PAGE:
Anyone with eyes can see that films by Carl Dreyer (1889–1968), Renoir, Rossellini, Mizoguchi, and Welles are "personal" films that could never have been made by anyone else. On the other hand, one might view Red River (1948), The Thing from Another World (1951), Monkey Business (1952), and Gentlemen Prefer Blondes (1953) without ever noticing that they were all directed by the same person, Howard Hawks. Before Cahiers , few people bothered to read the name of the director on the credits of Hollywood films, let alone connect the films' divergent yet compatible and mutually resonant thematics. Without Cahiers , would we today be seeing retrospectives in our Cinémathèques of films not only of Hitchcock and Ford, but also of Hawks, Anthony Mann, Leo McCarey, Vincente Minnelli, Nicholas Ray, Billy Wilder, Otto Preminger, Sam Fuller, and Budd Boetticher?
For some time the Cahiers excesses laid it open to Anglo-Saxon ridicule. What is one to make today of a (polemical) statement such as that of Godard: "The cinema is Nicholas Ray"? Why not "The cinema is Mizoguchi" or "The cinema is Carl Dreyer" or even, today, "The cinema is Jean-Luc Godard"? Many of the reviews are open to the objection that the readings of the films are too abstract, too philosophical or metaphysical, to do proper justice to such concrete and accessible works, and that the auteur theory (roughly granting the director complete control over every aspect of his films) could be applied without extreme modification to only a handful of directors (Hawks, McCarey, Preminger) who achieved the status of producers of their own works. And even they worked within the restrictions of the studio system, with its box-office concerns, the Production Code, and the availability of "stars." Nevertheless, Cahiers has had a lasting and positive effect on the degree of seriousness with which we view what used to be regarded as standard fare and transient entertainment.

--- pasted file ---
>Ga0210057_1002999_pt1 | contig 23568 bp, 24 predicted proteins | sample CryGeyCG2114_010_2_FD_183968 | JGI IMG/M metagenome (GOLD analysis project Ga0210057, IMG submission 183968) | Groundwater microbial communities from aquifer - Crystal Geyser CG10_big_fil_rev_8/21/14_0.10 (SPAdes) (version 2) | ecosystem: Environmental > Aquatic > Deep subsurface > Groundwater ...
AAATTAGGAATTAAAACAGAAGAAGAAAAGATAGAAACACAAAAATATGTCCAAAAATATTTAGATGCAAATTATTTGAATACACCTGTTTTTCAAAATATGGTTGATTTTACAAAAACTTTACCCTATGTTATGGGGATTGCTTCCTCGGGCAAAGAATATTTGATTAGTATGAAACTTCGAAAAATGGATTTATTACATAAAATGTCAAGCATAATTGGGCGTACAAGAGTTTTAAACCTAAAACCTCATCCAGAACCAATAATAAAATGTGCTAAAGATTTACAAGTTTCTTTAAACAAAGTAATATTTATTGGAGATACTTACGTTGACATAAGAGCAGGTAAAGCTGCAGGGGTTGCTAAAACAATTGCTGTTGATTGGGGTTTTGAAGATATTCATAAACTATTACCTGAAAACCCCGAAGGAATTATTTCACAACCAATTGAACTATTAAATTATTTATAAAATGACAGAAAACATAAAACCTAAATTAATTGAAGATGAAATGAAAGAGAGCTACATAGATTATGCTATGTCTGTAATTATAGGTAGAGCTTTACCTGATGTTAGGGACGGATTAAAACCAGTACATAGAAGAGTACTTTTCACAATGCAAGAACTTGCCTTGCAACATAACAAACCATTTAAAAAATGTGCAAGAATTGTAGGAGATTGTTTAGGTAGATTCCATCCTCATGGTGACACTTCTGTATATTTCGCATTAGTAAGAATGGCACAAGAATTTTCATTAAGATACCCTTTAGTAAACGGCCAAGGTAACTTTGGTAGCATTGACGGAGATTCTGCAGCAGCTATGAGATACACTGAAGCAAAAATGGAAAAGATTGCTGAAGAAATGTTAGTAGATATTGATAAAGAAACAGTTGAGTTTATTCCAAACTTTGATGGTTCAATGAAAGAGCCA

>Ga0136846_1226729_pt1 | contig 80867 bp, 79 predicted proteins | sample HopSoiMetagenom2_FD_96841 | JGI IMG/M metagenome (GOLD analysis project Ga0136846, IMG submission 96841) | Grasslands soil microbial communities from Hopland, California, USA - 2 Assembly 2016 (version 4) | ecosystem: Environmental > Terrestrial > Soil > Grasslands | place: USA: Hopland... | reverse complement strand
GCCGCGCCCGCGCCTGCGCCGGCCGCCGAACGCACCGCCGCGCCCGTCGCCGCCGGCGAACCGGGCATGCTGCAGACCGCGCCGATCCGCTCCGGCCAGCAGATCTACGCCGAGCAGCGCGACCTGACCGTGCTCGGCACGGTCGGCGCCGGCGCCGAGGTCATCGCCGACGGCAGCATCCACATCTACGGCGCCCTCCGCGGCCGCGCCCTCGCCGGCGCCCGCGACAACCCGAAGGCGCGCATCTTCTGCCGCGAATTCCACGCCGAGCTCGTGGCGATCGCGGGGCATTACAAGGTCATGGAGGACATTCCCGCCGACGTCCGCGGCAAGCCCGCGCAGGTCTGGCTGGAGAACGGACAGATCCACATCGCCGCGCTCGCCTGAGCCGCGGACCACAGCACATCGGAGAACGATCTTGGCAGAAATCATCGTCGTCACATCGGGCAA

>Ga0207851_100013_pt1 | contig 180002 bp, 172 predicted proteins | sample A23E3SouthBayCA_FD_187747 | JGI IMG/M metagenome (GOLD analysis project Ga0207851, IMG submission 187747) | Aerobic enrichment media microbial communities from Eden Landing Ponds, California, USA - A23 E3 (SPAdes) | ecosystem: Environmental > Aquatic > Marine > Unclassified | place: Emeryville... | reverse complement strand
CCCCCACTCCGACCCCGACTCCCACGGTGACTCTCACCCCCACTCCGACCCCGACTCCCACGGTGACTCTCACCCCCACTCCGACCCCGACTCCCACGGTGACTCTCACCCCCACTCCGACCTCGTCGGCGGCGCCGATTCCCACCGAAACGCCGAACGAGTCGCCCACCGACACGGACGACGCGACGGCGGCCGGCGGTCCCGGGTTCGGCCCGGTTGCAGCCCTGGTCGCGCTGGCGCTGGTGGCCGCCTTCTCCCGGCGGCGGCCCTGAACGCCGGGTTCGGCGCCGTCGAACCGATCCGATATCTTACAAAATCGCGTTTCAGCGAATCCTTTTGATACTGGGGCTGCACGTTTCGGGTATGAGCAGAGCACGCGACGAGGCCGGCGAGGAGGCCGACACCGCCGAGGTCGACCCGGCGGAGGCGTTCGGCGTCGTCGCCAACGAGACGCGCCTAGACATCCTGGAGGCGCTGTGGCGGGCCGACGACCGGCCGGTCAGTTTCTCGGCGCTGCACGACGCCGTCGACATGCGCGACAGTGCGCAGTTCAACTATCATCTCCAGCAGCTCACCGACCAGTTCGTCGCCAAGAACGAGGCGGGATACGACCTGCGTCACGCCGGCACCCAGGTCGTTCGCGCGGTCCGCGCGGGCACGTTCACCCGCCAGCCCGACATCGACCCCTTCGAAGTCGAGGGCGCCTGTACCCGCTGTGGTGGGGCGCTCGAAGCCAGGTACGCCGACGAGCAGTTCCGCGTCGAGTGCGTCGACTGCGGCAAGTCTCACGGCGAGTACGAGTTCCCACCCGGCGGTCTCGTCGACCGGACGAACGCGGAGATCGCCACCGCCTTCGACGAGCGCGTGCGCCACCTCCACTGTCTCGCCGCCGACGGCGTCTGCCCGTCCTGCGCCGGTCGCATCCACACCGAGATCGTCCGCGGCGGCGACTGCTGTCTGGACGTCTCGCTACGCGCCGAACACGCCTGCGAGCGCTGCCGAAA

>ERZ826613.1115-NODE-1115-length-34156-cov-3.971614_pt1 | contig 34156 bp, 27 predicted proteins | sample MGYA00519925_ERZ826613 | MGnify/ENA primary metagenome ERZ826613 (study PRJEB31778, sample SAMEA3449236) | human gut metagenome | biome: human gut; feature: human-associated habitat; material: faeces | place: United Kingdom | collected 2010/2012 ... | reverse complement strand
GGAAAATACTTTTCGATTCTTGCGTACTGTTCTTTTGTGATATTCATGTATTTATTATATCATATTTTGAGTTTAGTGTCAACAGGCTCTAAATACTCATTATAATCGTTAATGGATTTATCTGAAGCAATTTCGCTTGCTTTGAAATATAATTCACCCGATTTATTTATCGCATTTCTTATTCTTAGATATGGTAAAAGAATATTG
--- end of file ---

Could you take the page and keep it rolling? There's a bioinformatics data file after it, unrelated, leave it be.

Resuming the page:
Outside France, the Cahiers rediscovery of classical Hollywood provoked two opposite responses. In England, Sight and Sound predictably found it all slightly ridiculous; on the other hand, it was clearly the inspiration for the very existence of Movie , founded in 1962 by a group of young men in their final years at Oxford University. Ian Cameron, V. F. Perkins, and Mark Shivas initially attracted attention with a film column printed in Oxford Opinion . With Paul Mayersberg, they formed the editorial board of Movie ; they were subsequently joined, as contributors, by Robin Wood, Michael Walker, Richard Dyer, Charles Barr, Jim Hillier, Douglas Pye, and eventually Andrew Britton. Of the original group, Perkins has had the greatest longevity as
The British scene was complicated by developments within the more academic journal Screen , which, in its development of structural analysis by (among others) Alan Lovell and the introduction of concepts of iconography by Colin McArthur, in some ways anticipated the events to come. But all this was about to be blown apart by the events in France of May 1968 and the repercussions throughout the intellectual world.